Belgian governments meeting to decide new restrictions

With the figures on the coronavirus pandemic giving ever more cause for concern to the country’s politicians the federal Prime Minister Alexander De Croo (Flemish liberal) spoke with the Prime Ministers of Belgium’s regions and language communities on Tuesday. They considered the latest data and analysis from the office of the Corona Commissioner. Yesterday evening the federal inner cabinet met to discuss the situation relating to the pandemic. Today the Consultative Committee is meeting to take the decisions.

The Consultative Committee, made up of representatives of the country’s federal, regional and language community governments, was supposed only to meet on Friday but the virtual meeting was brought forward. The Consultative Committee decides on the measures taken to curb the spread of the pandemic. 

Given that the figures continue to rise sharply (but not exponentially) and the fact that the meeting has been brought forward, it seems highly likely that the coronavirus measures will be tightened yet further.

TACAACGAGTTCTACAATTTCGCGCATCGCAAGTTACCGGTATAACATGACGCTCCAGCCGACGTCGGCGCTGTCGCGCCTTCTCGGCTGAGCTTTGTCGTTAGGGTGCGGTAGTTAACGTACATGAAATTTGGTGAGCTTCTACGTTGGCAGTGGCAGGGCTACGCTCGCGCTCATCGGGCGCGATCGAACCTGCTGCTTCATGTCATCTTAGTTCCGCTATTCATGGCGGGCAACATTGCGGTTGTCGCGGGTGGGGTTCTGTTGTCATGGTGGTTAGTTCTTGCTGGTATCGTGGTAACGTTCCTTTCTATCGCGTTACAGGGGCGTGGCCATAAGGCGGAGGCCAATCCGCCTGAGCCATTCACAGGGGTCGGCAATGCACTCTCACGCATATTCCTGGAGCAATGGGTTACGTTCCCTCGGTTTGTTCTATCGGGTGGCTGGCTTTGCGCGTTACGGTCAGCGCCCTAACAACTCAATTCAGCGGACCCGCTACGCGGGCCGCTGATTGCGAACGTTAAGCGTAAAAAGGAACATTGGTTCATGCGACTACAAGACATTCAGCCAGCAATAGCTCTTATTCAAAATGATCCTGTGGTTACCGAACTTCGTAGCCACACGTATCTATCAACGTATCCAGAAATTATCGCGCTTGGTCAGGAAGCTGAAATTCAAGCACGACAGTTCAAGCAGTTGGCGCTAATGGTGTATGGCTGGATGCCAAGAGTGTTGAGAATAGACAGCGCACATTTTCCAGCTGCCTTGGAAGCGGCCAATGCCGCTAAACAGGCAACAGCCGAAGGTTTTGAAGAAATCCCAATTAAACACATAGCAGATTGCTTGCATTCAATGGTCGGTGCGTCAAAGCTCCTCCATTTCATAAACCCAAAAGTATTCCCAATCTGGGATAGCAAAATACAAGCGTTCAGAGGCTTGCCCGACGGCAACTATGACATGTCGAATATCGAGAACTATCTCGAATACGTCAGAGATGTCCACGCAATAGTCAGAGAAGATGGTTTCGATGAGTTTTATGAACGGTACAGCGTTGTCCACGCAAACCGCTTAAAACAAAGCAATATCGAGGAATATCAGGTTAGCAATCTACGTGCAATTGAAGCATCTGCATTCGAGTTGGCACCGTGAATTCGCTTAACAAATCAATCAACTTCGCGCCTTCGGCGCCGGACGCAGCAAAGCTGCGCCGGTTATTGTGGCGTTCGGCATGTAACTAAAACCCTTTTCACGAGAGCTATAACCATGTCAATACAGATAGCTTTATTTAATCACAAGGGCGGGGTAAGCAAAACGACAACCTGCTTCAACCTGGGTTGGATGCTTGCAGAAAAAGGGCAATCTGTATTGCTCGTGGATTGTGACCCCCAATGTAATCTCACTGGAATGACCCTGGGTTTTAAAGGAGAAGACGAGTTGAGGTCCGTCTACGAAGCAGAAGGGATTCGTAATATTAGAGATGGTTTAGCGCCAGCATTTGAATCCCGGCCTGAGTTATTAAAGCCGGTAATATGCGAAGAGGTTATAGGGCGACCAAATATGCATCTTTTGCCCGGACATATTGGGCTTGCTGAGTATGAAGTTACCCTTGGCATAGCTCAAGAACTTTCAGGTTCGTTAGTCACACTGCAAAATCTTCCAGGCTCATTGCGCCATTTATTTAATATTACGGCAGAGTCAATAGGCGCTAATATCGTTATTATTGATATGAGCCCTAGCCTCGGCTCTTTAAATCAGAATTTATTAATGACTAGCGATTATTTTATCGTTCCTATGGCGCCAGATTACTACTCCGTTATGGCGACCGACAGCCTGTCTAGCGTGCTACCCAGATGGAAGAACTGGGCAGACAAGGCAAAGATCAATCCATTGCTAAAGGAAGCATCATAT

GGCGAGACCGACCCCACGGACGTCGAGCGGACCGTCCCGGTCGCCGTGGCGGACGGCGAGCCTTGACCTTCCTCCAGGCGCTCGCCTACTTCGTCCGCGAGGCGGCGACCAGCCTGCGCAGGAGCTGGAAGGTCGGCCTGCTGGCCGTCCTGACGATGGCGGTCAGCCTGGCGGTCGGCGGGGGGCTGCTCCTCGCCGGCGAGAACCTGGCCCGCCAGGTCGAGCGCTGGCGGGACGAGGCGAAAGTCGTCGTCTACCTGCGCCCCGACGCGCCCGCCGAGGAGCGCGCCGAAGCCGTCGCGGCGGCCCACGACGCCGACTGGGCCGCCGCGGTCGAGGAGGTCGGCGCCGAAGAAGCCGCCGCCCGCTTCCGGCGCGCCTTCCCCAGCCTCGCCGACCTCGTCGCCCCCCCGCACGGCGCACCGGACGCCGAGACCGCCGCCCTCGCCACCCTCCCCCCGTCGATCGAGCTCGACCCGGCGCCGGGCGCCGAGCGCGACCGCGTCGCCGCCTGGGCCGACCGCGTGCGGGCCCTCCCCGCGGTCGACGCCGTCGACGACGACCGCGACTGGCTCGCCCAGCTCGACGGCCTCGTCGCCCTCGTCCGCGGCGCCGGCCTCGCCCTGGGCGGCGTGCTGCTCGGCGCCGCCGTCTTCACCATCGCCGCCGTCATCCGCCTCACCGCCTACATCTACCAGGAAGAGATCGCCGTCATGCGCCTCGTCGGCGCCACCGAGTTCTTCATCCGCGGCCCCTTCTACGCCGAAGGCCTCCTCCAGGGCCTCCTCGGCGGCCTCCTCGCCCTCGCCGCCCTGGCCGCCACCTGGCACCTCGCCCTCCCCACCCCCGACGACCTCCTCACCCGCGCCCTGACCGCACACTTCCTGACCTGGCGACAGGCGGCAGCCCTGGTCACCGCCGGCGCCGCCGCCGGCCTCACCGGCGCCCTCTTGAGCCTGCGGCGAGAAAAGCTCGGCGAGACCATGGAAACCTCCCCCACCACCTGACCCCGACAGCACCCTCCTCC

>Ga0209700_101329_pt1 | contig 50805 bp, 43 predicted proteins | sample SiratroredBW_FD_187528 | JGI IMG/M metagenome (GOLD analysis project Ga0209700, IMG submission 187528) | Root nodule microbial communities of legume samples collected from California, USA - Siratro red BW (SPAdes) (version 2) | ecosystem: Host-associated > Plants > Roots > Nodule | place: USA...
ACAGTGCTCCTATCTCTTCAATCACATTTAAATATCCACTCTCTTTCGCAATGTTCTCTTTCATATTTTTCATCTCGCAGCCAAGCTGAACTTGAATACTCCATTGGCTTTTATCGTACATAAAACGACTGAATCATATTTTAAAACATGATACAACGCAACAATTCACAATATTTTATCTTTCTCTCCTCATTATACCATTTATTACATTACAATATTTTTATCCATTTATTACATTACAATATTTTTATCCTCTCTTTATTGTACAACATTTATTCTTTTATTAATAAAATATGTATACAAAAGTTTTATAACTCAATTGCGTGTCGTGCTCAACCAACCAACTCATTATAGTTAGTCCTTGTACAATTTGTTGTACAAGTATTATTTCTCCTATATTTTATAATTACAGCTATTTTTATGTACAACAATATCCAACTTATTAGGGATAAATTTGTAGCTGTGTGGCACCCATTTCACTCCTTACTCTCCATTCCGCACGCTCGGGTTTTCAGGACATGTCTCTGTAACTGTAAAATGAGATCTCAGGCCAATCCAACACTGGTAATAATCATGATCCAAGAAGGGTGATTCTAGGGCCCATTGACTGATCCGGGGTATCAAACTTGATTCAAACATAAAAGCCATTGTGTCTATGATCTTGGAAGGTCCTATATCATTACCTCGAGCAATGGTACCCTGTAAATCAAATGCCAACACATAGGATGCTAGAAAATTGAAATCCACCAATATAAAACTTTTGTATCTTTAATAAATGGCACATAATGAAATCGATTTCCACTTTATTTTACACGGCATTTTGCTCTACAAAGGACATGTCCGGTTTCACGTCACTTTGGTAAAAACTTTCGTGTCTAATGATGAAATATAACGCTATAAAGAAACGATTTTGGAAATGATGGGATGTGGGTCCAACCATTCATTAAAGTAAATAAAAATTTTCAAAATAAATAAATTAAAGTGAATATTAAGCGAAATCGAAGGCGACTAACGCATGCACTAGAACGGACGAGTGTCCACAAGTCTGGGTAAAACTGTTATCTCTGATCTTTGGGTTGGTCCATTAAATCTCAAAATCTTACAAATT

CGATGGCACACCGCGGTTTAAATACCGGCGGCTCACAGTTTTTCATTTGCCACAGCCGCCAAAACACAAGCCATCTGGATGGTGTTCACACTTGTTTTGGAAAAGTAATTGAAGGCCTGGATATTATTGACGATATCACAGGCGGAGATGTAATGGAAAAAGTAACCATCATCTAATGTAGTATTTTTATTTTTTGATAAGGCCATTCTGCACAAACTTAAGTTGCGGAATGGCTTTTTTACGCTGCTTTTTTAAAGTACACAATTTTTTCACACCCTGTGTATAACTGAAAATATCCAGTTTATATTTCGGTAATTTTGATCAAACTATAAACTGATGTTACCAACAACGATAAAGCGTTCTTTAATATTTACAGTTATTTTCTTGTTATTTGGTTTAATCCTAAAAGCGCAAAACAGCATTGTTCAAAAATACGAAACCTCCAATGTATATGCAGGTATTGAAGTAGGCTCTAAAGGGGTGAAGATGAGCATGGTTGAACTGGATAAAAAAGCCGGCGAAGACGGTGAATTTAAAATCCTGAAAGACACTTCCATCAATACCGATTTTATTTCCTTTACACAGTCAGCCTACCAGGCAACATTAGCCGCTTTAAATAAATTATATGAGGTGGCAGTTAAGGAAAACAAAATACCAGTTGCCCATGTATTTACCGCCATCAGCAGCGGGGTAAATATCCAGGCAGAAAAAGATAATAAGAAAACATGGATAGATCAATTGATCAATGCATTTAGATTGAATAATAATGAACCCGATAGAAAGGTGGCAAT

In recent days several experts have been calling for stricter measures to thwart the further spread of the virus. 

On Tuesday VRT News’ political Editor Bart Verhulst revealed that “everything is on the table: the closure of non-essential shops and contact professions including hairdressers and barbers, a cooling off week in schools prior to the Easter holidays too".

Measures are expected to mirror those of the second lockdown in the autumn of last year.

If non-essential stores close, take-away opportunities for products will be introduced, mirroring what is already available in hospitality.

Any extension of the curfew or a ban on non-essential domestic travel are not on the cards due to the lack of any popular support for such measures.

Our colleague adds that one source told him that the meeting won’t be to take a few light measures here and there.

It’s not yet known when the new measures will kick in.  It could take several days for the necessary secondary legislation to be drafted.  If the Easter break starts as early as next week parents will have to be given time to organise childcare.

How long will the measures last? Schools are supposed to reopen on 19 April and hospitality on 1 May, but it looks more likely that corona figures will determine the length of the measures rather than any politician.

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